Christmas

My earliest Christmas memory is of a natural cedar tree in our main room.  The tree had been cut from our farm.  We had decorated it with popcorn, which we strung on a sewing thread with a needle.  Natural red peppers had also been sewn on a sewing thread in the same way.  In addition, using crayons we had made strings of colored (bright) paper, which were sewn together into intersecting circles.  With the popcorn strings running around the tree, the colorful red peppers and the colored paper all mixed together.  We thought the tree was quite handsome.

The idea of a Santa was never encouraged at our house.  We knew where the presents came from, and we knew what to expect.  Our Christmas morning treats were always placed in the seat of our cane bottom straight chairs.  The usual fare in each chair, with no discrimination, was one or two apples and oranges, about a half dozen pecans, a handful of raisins,and a piece of peppermint candy.  The gifts might be enhanced with a homemade doll for the girls and a sling shot for the boys.  Usually there were no purchased toys.  Although this may seem spartan to today's celebrants, it was a highly anticipated and enjoyed occasion.  The joy of Christmas is not in the abundance of gifts, but in the anticipation.

One of the major enjoyments of Christmas was our food.  Mother always prepared three cakes, coconut, peppermint, and black walnut.  Due to the cost of sugar, sweets other than homemade syrup were somewhat a rarity.  In addition, there was always something a little extra to eat, maybe chicken and dressing, or cold canned peaches to go with the cake.  Invariably, we also popcorn balls and homemade peanut candy, each made from our supply of homemade syrup.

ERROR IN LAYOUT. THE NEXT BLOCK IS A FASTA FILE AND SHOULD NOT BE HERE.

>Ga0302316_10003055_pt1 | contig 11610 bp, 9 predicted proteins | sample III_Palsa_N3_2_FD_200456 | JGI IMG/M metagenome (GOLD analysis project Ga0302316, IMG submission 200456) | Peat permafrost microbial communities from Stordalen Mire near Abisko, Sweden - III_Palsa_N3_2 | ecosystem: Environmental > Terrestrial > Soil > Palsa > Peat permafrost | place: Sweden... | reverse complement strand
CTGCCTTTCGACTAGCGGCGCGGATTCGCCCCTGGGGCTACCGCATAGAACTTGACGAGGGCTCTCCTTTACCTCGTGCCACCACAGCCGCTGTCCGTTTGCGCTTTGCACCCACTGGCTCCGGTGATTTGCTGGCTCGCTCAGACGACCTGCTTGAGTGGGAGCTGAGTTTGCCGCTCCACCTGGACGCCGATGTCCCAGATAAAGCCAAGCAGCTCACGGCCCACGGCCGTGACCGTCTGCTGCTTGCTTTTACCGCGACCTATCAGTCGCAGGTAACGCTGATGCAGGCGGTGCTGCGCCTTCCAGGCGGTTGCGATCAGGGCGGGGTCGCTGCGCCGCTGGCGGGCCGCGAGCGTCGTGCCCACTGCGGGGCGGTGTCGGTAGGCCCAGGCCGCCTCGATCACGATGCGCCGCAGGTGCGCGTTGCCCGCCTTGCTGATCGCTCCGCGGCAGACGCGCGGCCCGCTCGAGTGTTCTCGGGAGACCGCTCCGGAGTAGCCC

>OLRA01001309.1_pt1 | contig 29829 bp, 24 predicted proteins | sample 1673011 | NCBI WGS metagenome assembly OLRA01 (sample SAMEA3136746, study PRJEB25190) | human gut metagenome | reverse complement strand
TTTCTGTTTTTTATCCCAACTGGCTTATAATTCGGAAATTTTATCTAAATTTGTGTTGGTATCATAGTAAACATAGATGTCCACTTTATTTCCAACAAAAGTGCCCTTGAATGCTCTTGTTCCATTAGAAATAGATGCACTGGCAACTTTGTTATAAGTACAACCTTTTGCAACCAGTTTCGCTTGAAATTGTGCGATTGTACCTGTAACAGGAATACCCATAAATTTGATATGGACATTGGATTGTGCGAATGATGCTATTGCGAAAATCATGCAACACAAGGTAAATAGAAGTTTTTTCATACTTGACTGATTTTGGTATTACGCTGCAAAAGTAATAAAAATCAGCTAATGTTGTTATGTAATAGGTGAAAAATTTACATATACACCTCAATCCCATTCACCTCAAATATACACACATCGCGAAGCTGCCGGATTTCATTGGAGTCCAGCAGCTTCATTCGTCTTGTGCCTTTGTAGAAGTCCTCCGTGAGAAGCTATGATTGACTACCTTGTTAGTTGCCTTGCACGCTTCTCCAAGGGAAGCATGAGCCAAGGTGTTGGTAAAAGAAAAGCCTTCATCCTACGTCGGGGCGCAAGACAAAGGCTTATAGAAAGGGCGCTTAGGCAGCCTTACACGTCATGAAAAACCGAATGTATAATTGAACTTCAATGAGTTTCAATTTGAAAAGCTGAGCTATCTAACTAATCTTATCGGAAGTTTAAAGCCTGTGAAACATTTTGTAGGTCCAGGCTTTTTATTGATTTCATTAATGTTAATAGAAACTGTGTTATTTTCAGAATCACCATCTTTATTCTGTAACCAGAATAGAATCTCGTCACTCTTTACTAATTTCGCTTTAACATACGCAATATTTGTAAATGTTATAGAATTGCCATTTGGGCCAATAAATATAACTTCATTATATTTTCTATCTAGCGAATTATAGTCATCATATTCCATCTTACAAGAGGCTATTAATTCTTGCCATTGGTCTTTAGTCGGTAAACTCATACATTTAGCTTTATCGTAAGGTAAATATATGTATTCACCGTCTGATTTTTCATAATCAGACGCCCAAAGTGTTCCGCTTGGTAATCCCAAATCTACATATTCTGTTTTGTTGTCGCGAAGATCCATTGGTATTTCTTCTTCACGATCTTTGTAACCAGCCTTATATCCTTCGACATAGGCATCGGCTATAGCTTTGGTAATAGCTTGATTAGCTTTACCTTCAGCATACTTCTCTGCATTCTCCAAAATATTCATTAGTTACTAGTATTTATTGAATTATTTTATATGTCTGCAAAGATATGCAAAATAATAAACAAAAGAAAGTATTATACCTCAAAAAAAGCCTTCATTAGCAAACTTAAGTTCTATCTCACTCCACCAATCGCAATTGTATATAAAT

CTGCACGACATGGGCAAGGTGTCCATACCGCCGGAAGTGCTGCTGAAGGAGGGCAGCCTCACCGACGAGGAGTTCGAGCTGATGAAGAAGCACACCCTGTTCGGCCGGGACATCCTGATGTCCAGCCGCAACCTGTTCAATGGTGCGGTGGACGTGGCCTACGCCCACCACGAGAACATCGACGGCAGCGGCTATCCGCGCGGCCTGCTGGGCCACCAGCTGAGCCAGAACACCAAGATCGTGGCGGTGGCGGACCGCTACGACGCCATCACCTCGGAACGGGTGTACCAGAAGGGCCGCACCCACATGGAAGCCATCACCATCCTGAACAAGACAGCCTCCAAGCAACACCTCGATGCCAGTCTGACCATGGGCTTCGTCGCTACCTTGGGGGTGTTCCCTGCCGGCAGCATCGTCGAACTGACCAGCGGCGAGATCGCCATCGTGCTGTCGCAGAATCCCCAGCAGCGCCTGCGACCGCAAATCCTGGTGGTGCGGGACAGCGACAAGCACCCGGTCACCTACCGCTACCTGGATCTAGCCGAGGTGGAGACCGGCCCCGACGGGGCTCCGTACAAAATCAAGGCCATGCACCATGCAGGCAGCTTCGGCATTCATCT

I remember a special toy we received one Christmas.  Aunt Ozella had purchased some one-shot toy cap pistols.  I can still remember the joy we had playing cowboys and injuns in the sage patch and shooting the one-shot cap pistols.

One unusual Christmas practice that seems to have wholly disappeared is dumb setting.  The dumb setter would dress himself, or herself, in unusual clothing, and cover the face.  They would visit a neighbor.  When asked in, they would seat themselves without saying a word-hence, the term 'dumb setting.'  Perhaps 'mute setting' would be more appropriate.  The game was for the household to try and identify the visitor with no help from him.  Sometimes three or four people would go together with no one uttering a sound.  I don't know where this custom arose, but in today's frightening society you would be foolish to allow an unknown person to enter the house.  You can be a lot more trusting when you have little to tempt a thief.

One additional Christmas practice was to go serenading.  Usually a large group of revelers would all dress outlandishly and put covers on their faces.  They would go from house to house making noise and generally acting in a celebrating fashion.  Oddly, I never knew of any local singing of Christmas carols other than in church.

As mentioned in another chapter, the local Baptist church usually did not have Sunday School.  However, a Methodist Church called Wilson's Chapel did have Sunday School.  At Christmas they would offer a Christmas play, in which poorly prepared actors usually took part.

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